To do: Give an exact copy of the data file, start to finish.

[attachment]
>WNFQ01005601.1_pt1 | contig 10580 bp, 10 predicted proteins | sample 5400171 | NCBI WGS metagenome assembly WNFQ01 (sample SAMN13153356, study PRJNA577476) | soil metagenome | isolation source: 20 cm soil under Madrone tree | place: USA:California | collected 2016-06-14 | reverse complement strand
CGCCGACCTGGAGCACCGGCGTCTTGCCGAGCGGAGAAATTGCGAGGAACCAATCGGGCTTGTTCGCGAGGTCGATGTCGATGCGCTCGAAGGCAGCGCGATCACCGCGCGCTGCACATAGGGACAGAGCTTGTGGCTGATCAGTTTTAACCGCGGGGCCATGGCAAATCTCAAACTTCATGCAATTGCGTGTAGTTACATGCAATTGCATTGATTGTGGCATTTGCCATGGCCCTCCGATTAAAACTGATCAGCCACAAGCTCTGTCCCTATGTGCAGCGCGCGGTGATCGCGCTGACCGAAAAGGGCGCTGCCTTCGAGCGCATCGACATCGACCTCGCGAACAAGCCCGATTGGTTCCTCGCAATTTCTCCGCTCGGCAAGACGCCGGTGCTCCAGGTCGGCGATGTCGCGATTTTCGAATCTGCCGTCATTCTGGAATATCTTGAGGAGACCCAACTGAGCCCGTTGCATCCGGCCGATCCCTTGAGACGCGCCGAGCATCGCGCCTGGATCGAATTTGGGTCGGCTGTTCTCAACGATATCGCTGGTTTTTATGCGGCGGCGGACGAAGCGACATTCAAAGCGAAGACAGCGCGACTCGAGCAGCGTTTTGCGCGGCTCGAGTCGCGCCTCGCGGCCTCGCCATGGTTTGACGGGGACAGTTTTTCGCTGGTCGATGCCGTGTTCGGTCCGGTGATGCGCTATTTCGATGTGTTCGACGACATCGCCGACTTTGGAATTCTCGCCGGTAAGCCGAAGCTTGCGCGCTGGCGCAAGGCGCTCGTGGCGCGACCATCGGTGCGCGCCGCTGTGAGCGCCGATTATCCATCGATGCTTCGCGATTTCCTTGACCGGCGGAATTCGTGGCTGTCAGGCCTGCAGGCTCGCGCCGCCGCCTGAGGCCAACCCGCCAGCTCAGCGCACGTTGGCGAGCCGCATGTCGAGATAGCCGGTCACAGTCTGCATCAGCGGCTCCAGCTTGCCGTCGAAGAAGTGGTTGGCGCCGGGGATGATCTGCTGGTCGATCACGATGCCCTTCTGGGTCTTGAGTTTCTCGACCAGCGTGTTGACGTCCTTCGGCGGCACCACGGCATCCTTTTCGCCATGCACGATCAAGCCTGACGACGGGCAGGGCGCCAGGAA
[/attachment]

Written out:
>WNFQ01005601.1_pt1 | contig 10580 bp, 10 predicted proteins | sample 5400171 | NCBI WGS metagenome assembly WNFQ01 (sample SAMN13153356, study PRJNA577476) | soil metagenome | isolation source: 20 cm soil under Madrone tree | place: USA:California | collected 2016-06-14 | reverse complement strand
CGCCGACCTGGAGCACCGGCGTCTTGCCGAGCGGAGAAATTGCGAGGAACCAATCGGGCTTGTTCGCGAGGTCGATGTCGATGCGCTCGAAGGCAGCGCGATCACCGCGCGCTGCACATAGGGACAGAGCTTGTGGCTGATCAGTTTTAACCGCGGGGCCATGGCAAATCTCAAACTTCATGCAATTGCGTGTAGTTACATGCAATTGCATTGATTGTGGCATTTGCCATGGCCCTCCGATTAAAACTGATCAGCCACAAGCTCTGTCCCTATGTGCAGCGCGCGGTGATCGCGCTGACCGAAAAGGGCGCTGCCTTCGAGCGCATCGACATCGACCTCGCGAACAAGCCCGATTGGTTCCTCGCAATTTCTCCGCTCGGCAAGACGCCGGTGCTCCAGGTCGGCGATGTCGCGATTTTCGAATCTGCCGTCATTCTGGAATATCTTGAGGAGACCCAACTGAGCCCGTTGCATCCGGCCGATCCCTTGAGACGCGCCGAGCATCGCGCCTGGATCGAATTTGGGTCGGCTGTTCTCAACGATATCGCTGGTTTTTATGCGGCGGCGGACGAAGCGACATTCAAAGCGAAGACAGCGCGACTCGAGCAGCGTTTTGCGCGGCTCGAGTCGCGCCTCGCGGCCTCGCCATGGTTTGACGGGGACAGTTTTTCGCTGGTCGATGCCGTGTTCGGTCCGGTGATGCGCTATTTCGATGTGTTCGACGACATCGCCGACTTTGGAATTCTCGCCGGTAAGCCGAAGCTTGCGCGCTGGCGCAAGGCGCTCGTGGCGCGACCATCGGTGCGCGCCGCTGTGAGCGCCGATTATCCATCGATGCTTCGCGATTTCCTTGACCGGCGGAATTCGTGGCTGTCAGGCCTGCAGGCTCGCGCCGCCGCCTGAGGCCAACCCGCCAGCTCAGCGCACGTTGGCGAGCCGCATGTCGAGATAGCCGGTCACAGTCTGCATCAGCGGCTCCAGCTTGCCGTCGAAGAAGTGGTTGGCGCCGGGGATGATCTGCTGGTCGATCACGATGCCCTTCTGGGTCTTGAGTTTCTCGACCAGCGTGTTGACGTCCTTCGGCGGCACCACGGCATCCTTTTCGCCATGCACGATCAAGCCTGACGACGGGCAGGGCGCCAGGAA